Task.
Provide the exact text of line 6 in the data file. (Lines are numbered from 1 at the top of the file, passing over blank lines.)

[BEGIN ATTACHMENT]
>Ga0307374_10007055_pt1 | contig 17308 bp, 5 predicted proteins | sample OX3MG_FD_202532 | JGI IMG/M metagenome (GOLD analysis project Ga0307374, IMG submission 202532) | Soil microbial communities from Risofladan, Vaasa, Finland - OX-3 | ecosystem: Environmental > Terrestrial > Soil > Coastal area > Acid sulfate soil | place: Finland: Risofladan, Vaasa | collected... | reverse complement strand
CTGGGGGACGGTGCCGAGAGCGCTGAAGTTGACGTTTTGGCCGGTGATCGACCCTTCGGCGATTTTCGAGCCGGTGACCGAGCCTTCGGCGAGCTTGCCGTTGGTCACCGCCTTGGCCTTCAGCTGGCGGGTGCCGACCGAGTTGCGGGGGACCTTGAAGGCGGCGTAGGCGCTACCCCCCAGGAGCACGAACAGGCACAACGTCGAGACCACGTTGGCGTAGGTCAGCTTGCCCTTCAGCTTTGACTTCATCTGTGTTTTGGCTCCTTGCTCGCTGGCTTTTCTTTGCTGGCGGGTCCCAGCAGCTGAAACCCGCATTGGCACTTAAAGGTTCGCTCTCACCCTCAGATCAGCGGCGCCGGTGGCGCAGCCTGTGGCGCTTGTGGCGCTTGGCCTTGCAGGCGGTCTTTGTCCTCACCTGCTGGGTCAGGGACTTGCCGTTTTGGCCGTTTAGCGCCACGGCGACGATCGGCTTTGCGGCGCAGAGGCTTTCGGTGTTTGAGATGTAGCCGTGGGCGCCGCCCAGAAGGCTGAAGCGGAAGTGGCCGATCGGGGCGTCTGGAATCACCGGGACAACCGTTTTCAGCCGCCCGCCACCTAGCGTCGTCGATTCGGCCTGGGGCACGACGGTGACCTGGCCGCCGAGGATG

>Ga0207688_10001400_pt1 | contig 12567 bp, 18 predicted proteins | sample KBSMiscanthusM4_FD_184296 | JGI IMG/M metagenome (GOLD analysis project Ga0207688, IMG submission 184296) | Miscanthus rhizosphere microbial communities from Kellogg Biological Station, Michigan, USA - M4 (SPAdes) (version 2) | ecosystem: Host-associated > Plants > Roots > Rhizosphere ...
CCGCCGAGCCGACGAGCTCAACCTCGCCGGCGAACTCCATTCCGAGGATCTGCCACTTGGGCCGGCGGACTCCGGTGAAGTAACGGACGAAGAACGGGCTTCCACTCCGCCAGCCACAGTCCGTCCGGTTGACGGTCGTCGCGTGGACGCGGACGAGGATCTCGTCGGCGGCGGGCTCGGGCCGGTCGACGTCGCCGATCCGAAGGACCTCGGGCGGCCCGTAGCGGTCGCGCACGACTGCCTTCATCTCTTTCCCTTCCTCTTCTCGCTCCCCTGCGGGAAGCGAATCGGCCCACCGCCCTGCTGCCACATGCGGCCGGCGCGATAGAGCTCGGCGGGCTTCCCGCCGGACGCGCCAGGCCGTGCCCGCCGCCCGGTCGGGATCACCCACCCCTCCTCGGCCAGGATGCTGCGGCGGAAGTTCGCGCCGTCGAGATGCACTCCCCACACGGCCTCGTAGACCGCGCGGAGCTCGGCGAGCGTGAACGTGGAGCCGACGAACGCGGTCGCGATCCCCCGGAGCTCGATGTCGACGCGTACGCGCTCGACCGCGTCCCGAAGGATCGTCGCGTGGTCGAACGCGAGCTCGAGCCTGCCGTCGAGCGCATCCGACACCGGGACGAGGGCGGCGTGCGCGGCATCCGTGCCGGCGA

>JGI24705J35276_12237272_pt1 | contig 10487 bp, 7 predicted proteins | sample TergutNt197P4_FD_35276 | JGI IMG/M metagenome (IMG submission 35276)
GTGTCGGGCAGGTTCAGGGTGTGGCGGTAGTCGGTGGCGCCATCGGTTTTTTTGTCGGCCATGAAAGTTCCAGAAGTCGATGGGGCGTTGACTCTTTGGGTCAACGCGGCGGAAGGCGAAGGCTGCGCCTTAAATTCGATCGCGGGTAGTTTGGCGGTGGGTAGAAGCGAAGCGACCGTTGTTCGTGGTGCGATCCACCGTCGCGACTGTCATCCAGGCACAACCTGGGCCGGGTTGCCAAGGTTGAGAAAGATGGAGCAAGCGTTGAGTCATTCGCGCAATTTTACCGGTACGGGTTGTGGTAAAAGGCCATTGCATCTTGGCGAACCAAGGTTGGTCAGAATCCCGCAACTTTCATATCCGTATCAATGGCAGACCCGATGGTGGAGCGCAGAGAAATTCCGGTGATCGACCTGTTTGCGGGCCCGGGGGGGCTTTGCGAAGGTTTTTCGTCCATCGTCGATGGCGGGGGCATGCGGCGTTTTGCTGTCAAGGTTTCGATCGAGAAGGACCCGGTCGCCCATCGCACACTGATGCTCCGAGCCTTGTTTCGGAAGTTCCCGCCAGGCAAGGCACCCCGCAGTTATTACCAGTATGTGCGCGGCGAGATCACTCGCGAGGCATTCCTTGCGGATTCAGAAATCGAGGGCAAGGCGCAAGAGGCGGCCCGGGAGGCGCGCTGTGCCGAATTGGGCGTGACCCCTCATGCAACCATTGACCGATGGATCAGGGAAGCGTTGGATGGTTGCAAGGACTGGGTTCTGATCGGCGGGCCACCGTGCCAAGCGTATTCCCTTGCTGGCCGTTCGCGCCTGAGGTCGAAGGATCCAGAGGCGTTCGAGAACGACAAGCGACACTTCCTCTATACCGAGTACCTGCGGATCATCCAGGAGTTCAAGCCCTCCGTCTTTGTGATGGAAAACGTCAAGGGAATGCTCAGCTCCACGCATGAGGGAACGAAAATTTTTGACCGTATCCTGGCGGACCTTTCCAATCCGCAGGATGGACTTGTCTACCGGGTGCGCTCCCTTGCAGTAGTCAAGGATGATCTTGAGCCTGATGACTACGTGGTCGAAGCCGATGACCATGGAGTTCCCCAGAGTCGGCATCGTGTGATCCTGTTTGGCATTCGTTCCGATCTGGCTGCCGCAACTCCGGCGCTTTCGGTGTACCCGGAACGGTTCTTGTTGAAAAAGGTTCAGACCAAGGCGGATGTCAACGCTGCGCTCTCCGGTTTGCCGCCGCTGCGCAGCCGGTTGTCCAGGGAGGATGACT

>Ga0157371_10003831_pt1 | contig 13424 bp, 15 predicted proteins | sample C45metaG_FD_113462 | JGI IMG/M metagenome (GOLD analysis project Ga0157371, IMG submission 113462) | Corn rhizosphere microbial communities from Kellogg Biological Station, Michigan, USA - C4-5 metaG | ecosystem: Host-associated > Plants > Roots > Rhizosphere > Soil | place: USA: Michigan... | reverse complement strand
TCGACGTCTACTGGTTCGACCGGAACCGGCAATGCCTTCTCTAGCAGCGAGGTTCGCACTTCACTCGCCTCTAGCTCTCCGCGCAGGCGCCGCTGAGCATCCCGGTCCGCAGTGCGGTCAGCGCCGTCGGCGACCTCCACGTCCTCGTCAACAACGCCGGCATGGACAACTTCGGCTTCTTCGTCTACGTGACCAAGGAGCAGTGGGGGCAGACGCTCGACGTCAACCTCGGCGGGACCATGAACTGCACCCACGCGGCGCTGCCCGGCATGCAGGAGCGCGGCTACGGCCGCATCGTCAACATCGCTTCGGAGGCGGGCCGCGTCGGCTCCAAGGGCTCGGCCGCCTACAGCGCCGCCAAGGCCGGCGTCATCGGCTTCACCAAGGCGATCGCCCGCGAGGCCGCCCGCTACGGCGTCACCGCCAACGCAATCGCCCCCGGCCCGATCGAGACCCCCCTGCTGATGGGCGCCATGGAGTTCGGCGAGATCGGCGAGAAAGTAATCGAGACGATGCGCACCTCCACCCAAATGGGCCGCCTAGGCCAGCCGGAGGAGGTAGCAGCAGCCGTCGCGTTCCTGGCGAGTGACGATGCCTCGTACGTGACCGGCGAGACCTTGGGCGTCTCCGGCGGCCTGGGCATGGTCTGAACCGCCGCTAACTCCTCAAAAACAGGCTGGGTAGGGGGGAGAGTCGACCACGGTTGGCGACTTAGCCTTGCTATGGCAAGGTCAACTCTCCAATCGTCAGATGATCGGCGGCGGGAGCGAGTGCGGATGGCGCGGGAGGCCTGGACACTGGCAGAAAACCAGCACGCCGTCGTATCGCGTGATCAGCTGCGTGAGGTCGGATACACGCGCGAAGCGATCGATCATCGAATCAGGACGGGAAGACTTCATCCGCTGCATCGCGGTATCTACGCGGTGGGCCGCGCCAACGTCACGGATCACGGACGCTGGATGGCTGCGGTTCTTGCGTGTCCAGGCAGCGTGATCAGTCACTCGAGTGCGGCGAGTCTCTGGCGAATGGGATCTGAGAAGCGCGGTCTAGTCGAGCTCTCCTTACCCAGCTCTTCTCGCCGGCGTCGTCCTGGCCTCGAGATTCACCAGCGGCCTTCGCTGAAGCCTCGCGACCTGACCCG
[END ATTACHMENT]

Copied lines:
GTGTCGGGCAGGTTCAGGGTGTGGCGGTAGTCGGTGGCGCCATCGGTTTTTTTGTCGGCCATGAAAGTTCCAGAAGTCGATGGGGCGTTGACTCTTTGGGTCAACGCGGCGGAAGGCGAAGGCTGCGCCTTAAATTCGATCGCGGGTAGTTTGGCGGTGGGTAGAAGCGAAGCGACCGTTGTTCGTGGTGCGATCCACCGTCGCGACTGTCATCCAGGCACAACCTGGGCCGGGTTGCCAAGGTTGAGAAAGATGGAGCAAGCGTTGAGTCATTCGCGCAATTTTACCGGTACGGGTTGTGGTAAAAGGCCATTGCATCTTGGCGAACCAAGGTTGGTCAGAATCCCGCAACTTTCATATCCGTATCAATGGCAGACCCGATGGTGGAGCGCAGAGAAATTCCGGTGATCGACCTGTTTGCGGGCCCGGGGGGGCTTTGCGAAGGTTTTTCGTCCATCGTCGATGGCGGGGGCATGCGGCGTTTTGCTGTCAAGGTTTCGATCGAGAAGGACCCGGTCGCCCATCGCACACTGATGCTCCGAGCCTTGTTTCGGAAGTTCCCGCCAGGCAAGGCACCCCGCAGTTATTACCAGTATGTGCGCGGCGAGATCACTCGCGAGGCATTCCTTGCGGATTCAGAAATCGAGGGCAAGGCGCAAGAGGCGGCCCGGGAGGCGCGCTGTGCCGAATTGGGCGTGACCCCTCATGCAACCATTGACCGATGGATCAGGGAAGCGTTGGATGGTTGCAAGGACTGGGTTCTGATCGGCGGGCCACCGTGCCAAGCGTATTCCCTTGCTGGCCGTTCGCGCCTGAGGTCGAAGGATCCAGAGGCGTTCGAGAACGACAAGCGACACTTCCTCTATACCGAGTACCTGCGGATCATCCAGGAGTTCAAGCCCTCCGTCTTTGTGATGGAAAACGTCAAGGGAATGCTCAGCTCCACGCATGAGGGAACGAAAATTTTTGACCGTATCCTGGCGGACCTTTCCAATCCGCAGGATGGACTTGTCTACCGGGTGCGCTCCCTTGCAGTAGTCAAGGATGATCTTGAGCCTGATGACTACGTGGTCGAAGCCGATGACCATGGAGTTCCCCAGAGTCGGCATCGTGTGATCCTGTTTGGCATTCGTTCCGATCTGGCTGCCGCAACTCCGGCGCTTTCGGTGTACCCGGAACGGTTCTTGTTGAAAAAGGTTCAGACCAAGGCGGATGTCAACGCTGCGCTCTCCGGTTTGCCGCCGCTGCGCAGCCGGTTGTCCAGGGAGGATGACT